New crop traits that allow use of older herbicides may help farmers manage resistant weeds
Farmers, plant geneticists, chemists, and agronomists recently have been engaged in an arms race against weeds, particularly weeds that have evolved resistance to the common herbicide glyphosate. A second generation of herbicide-tolerant crops has been developed to battle resistant weeds, but they have sparked concerns about overreliance on chemical controls.
Introduced in the 1980s, glyphosate has been the best-selling herbicide since 2001. Monsanto, which markets glyphosate as Roundup, introduced crops engineered to be tolerant of glyphosate in the late 1990s, and farmers now plant Roundup Ready herbicide-tolerant corn, soybeans, and cotton on the majority of cultivated acres in the U.S. Thanks to the popularity of the firm’s Roundup Ready trait, last year 94% of soybean acres were herbicide-tolerant, as was 73% of cotton acreage and 72% of corn acreage, according to the Department of Agriculture.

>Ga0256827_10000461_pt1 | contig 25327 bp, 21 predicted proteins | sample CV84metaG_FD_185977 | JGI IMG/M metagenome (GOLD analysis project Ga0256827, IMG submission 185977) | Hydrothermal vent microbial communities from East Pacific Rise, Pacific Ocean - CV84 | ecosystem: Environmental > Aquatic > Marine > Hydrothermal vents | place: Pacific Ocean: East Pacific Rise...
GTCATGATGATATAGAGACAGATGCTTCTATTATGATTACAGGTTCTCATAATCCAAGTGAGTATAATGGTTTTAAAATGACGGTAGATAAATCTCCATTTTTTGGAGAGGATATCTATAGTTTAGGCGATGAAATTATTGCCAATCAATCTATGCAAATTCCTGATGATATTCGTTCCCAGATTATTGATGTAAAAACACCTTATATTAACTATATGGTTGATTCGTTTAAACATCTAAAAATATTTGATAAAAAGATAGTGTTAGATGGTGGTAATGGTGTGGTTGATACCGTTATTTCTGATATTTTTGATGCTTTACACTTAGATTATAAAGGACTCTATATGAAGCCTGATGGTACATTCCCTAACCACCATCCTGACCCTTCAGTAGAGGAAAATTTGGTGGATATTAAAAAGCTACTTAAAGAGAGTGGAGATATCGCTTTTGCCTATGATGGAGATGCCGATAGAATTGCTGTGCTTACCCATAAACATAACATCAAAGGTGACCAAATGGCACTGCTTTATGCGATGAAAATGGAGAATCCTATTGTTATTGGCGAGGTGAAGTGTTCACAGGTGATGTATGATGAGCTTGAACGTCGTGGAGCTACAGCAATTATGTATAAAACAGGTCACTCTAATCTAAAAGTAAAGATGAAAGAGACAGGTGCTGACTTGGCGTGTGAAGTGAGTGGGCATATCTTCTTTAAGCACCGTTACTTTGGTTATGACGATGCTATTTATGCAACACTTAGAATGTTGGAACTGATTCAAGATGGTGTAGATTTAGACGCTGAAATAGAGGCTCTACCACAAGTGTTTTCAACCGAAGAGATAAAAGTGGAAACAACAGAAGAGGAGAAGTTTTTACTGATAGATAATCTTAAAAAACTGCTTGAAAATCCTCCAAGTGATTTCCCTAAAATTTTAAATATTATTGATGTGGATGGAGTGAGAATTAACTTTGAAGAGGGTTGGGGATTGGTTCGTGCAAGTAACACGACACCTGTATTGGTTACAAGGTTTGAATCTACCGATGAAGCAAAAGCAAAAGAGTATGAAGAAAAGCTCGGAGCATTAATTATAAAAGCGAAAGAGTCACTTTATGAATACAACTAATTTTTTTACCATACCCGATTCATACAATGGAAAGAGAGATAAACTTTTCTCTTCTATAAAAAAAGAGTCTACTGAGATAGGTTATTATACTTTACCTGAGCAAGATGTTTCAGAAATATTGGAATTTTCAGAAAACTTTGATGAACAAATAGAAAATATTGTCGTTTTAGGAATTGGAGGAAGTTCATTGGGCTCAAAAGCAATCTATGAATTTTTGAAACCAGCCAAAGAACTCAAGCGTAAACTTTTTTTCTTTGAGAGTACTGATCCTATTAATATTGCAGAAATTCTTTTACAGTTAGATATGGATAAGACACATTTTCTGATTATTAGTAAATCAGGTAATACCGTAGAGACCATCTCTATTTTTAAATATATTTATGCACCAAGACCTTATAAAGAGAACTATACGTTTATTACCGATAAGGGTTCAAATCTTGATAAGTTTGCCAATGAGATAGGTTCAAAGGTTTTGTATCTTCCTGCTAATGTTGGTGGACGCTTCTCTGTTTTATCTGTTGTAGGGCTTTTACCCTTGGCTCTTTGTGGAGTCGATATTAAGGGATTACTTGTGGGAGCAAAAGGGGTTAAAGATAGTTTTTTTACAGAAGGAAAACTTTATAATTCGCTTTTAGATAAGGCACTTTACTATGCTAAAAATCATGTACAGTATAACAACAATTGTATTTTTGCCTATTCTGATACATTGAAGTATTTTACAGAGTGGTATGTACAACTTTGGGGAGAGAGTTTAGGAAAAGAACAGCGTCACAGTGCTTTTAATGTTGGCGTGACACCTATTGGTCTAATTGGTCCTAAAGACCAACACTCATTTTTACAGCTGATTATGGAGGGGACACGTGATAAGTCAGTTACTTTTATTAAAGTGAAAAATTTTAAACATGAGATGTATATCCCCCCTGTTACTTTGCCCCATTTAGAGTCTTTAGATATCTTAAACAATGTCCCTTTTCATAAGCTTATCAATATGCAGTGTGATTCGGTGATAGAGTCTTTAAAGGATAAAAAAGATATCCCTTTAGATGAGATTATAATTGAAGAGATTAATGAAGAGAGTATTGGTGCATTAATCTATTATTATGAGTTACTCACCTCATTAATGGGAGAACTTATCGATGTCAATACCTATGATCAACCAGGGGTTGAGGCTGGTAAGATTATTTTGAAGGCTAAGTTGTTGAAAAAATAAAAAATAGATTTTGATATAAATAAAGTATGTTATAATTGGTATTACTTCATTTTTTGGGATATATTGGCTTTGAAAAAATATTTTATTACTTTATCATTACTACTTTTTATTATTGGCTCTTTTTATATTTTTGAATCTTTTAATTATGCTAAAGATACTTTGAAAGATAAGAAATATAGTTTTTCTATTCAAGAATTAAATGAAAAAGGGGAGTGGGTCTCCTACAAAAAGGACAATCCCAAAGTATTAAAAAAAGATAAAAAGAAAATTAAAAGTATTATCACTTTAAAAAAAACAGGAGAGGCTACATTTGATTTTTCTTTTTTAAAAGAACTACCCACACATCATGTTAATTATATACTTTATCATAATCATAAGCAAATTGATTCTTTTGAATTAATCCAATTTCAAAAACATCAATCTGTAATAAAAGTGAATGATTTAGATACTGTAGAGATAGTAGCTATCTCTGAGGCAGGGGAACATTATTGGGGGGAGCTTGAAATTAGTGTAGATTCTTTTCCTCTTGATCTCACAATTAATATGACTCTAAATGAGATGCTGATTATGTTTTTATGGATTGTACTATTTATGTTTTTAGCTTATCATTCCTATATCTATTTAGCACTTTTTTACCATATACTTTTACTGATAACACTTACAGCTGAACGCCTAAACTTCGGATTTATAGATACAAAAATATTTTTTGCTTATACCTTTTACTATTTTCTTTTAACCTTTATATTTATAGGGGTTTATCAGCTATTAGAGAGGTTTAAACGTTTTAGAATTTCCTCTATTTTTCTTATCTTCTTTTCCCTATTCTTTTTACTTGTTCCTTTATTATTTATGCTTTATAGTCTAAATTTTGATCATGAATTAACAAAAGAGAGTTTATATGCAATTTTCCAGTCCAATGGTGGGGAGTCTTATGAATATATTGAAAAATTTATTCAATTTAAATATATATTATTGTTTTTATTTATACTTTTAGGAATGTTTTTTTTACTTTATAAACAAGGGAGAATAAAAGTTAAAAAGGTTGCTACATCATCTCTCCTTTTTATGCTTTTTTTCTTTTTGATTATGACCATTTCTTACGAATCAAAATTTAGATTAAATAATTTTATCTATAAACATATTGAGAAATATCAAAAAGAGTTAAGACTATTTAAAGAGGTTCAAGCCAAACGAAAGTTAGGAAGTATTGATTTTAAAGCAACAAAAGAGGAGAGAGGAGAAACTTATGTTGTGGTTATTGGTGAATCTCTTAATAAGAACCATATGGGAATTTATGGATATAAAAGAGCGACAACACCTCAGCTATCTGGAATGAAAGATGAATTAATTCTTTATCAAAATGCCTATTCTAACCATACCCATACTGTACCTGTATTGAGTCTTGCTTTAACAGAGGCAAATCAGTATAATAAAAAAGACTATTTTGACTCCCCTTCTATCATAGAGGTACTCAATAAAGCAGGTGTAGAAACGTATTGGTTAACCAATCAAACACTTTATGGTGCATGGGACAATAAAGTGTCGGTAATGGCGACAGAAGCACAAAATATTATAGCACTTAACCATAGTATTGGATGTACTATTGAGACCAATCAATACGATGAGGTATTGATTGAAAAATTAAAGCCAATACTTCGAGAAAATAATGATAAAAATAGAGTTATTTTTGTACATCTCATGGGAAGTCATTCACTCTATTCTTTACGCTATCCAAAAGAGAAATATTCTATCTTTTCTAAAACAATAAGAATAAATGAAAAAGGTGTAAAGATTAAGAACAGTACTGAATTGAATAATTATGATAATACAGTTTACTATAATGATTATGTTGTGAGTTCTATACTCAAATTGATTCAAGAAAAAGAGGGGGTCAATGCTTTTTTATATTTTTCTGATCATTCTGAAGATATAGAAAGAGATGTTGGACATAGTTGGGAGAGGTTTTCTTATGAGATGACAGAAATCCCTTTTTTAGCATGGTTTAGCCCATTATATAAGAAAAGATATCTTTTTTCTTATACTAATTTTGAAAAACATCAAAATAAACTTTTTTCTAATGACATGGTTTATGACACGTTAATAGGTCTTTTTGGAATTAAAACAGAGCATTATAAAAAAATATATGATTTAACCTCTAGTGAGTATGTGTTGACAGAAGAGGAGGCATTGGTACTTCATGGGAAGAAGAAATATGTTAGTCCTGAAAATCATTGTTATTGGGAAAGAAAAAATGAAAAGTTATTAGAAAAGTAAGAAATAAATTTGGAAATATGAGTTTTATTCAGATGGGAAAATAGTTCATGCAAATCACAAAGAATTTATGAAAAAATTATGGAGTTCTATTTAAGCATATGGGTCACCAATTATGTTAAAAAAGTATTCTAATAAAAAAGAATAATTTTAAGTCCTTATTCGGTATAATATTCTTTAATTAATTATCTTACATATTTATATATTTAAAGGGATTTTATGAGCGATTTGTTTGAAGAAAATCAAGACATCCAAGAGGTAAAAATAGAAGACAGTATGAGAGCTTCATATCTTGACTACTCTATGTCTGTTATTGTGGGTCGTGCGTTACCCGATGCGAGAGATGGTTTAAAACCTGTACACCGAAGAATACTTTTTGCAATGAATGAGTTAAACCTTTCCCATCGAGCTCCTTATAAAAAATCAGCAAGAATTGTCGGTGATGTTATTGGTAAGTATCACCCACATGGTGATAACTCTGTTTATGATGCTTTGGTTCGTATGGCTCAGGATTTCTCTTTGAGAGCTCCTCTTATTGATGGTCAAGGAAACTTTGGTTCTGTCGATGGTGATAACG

Farmers liked glyphosate because it vastly simplified weed control. But it also led to the emergence of resistant weeds that are increasingly hard to kill.